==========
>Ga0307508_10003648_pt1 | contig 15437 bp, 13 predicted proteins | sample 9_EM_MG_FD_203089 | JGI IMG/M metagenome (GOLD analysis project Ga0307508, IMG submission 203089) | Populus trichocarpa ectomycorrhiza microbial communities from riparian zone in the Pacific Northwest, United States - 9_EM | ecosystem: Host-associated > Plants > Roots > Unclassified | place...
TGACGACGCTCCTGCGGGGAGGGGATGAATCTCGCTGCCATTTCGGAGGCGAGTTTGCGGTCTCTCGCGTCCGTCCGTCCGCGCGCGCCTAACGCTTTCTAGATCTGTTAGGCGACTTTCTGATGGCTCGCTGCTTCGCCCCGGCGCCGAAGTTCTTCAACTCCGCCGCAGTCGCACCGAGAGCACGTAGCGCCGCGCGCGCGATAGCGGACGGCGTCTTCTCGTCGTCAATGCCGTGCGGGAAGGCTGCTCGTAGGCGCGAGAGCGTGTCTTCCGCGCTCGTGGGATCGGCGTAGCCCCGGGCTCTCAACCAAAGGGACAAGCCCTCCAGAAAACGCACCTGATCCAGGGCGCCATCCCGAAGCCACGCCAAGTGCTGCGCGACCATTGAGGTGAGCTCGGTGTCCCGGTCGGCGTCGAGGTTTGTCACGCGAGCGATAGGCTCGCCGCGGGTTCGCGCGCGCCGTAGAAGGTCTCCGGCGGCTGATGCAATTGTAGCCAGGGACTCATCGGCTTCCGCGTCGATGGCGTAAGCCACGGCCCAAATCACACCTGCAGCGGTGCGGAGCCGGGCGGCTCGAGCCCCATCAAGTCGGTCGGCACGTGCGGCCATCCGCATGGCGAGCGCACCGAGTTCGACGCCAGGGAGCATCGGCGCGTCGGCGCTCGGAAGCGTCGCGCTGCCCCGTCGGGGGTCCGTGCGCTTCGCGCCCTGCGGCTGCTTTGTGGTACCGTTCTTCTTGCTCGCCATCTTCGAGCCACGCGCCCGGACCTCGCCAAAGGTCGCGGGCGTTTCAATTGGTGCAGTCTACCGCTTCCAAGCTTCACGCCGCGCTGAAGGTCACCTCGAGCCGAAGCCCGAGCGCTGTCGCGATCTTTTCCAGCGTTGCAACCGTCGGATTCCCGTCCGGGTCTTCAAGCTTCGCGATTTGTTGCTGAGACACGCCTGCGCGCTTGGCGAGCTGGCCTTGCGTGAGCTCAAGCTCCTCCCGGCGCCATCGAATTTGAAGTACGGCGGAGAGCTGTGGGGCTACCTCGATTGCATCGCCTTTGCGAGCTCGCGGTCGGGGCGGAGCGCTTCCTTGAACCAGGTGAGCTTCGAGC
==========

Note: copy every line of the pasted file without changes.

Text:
>Ga0307508_10003648_pt1 | contig 15437 bp, 13 predicted proteins | sample 9_EM_MG_FD_203089 | JGI IMG/M metagenome (GOLD analysis project Ga0307508, IMG submission 203089) | Populus trichocarpa ectomycorrhiza microbial communities from riparian zone in the Pacific Northwest, United States - 9_EM | ecosystem: Host-associated > Plants > Roots > Unclassified | place...
TGACGACGCTCCTGCGGGGAGGGGATGAATCTCGCTGCCATTTCGGAGGCGAGTTTGCGGTCTCTCGCGTCCGTCCGTCCGCGCGCGCCTAACGCTTTCTAGATCTGTTAGGCGACTTTCTGATGGCTCGCTGCTTCGCCCCGGCGCCGAAGTTCTTCAACTCCGCCGCAGTCGCACCGAGAGCACGTAGCGCCGCGCGCGCGATAGCGGACGGCGTCTTCTCGTCGTCAATGCCGTGCGGGAAGGCTGCTCGTAGGCGCGAGAGCGTGTCTTCCGCGCTCGTGGGATCGGCGTAGCCCCGGGCTCTCAACCAAAGGGACAAGCCCTCCAGAAAACGCACCTGATCCAGGGCGCCATCCCGAAGCCACGCCAAGTGCTGCGCGACCATTGAGGTGAGCTCGGTGTCCCGGTCGGCGTCGAGGTTTGTCACGCGAGCGATAGGCTCGCCGCGGGTTCGCGCGCGCCGTAGAAGGTCTCCGGCGGCTGATGCAATTGTAGCCAGGGACTCATCGGCTTCCGCGTCGATGGCGTAAGCCACGGCCCAAATCACACCTGCAGCGGTGCGGAGCCGGGCGGCTCGAGCCCCATCAAGTCGGTCGGCACGTGCGGCCATCCGCATGGCGAGCGCACCGAGTTCGACGCCAGGGAGCATCGGCGCGTCGGCGCTCGGAAGCGTCGCGCTGCCCCGTCGGGGGTCCGTGCGCTTCGCGCCCTGCGGCTGCTTTGTGGTACCGTTCTTCTTGCTCGCCATCTTCGAGCCACGCGCCCGGACCTCGCCAAAGGTCGCGGGCGTTTCAATTGGTGCAGTCTACCGCTTCCAAGCTTCACGCCGCGCTGAAGGTCACCTCGAGCCGAAGCCCGAGCGCTGTCGCGATCTTTTCCAGCGTTGCAACCGTCGGATTCCCGTCCGGGTCTTCAAGCTTCGCGATTTGTTGCTGAGACACGCCTGCGCGCTTGGCGAGCTGGCCTTGCGTGAGCTCAAGCTCCTCCCGGCGCCATCGAATTTGAAGTACGGCGGAGAGCTGTGGGGCTACCTCGATTGCATCGCCTTTGCGAGCTCGCGGTCGGGGCGGAGCGCTTCCTTGAACCAGGTGAGCTTCGAGC